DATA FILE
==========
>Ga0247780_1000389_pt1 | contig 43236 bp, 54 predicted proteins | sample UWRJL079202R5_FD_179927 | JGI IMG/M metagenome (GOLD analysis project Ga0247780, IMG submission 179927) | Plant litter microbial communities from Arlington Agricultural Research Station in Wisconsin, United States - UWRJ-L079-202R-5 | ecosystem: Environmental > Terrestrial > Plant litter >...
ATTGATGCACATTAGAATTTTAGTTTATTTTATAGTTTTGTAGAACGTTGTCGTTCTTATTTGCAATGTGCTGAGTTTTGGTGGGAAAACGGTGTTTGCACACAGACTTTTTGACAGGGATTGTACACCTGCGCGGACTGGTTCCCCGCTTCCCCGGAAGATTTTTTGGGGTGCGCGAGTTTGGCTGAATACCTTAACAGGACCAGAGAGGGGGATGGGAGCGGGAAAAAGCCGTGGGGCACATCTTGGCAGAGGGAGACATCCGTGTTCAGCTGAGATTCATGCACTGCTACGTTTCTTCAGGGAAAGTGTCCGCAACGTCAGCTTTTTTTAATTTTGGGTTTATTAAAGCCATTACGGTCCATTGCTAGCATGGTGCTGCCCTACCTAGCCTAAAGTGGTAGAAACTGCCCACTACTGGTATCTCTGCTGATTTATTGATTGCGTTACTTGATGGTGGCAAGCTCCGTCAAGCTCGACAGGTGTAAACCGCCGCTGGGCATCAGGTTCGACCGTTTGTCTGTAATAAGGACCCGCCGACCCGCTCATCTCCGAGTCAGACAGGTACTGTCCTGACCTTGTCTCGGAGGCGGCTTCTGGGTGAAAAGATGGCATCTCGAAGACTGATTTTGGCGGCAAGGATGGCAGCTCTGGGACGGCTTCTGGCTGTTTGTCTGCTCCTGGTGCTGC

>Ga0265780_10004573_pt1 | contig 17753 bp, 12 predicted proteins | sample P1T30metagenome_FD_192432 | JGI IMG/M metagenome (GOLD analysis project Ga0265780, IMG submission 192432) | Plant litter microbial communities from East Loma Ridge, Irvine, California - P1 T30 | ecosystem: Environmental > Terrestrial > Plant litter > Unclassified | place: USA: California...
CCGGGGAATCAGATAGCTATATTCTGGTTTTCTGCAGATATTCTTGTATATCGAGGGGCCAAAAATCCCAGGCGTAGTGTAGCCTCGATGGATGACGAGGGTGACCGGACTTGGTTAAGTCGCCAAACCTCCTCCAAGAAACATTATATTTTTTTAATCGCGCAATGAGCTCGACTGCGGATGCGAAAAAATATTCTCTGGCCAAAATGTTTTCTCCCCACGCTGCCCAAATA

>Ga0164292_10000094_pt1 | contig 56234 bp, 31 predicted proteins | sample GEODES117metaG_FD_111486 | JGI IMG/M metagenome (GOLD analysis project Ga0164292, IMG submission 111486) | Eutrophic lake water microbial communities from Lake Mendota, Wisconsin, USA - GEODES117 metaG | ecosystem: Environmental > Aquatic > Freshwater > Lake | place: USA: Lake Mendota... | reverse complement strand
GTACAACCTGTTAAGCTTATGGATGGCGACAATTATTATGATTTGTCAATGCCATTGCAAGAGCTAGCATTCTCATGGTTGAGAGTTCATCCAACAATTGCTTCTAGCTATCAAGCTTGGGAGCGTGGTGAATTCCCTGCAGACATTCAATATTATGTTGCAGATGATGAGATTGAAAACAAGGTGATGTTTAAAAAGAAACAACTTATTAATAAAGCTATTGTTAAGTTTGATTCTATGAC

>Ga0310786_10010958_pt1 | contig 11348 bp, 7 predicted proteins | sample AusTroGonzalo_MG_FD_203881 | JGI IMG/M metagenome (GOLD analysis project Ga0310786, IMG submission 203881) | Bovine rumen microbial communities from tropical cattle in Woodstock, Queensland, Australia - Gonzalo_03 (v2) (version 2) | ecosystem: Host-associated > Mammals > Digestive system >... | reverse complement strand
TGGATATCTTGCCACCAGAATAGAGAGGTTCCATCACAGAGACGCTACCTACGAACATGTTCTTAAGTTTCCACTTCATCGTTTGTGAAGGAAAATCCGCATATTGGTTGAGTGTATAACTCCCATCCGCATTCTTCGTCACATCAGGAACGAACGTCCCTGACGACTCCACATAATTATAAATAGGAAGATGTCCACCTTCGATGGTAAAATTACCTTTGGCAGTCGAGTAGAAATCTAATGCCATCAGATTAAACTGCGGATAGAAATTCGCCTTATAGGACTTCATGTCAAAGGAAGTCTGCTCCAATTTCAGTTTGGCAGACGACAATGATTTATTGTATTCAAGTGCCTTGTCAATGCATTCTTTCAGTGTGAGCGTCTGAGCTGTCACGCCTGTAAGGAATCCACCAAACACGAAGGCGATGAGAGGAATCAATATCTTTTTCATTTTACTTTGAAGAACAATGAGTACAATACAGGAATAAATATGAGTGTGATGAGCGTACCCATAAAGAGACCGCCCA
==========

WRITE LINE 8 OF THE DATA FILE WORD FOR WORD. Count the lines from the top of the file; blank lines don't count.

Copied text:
TGGATATCTTGCCACCAGAATAGAGAGGTTCCATCACAGAGACGCTACCTACGAACATGTTCTTAAGTTTCCACTTCATCGTTTGTGAAGGAAAATCCGCATATTGGTTGAGTGTATAACTCCCATCCGCATTCTTCGTCACATCAGGAACGAACGTCCCTGACGACTCCACATAATTATAAATAGGAAGATGTCCACCTTCGATGGTAAAATTACCTTTGGCAGTCGAGTAGAAATCTAATGCCATCAGATTAAACTGCGGATAGAAATTCGCCTTATAGGACTTCATGTCAAAGGAAGTCTGCTCCAATTTCAGTTTGGCAGACGACAATGATTTATTGTATTCAAGTGCCTTGTCAATGCATTCTTTCAGTGTGAGCGTCTGAGCTGTCACGCCTGTAAGGAATCCACCAAACACGAAGGCGATGAGAGGAATCAATATCTTTTTCATTTTACTTTGAAGAACAATGAGTACAATACAGGAATAAATATGAGTGTGATGAGCGTACCCATAAAGAGACCGCCCA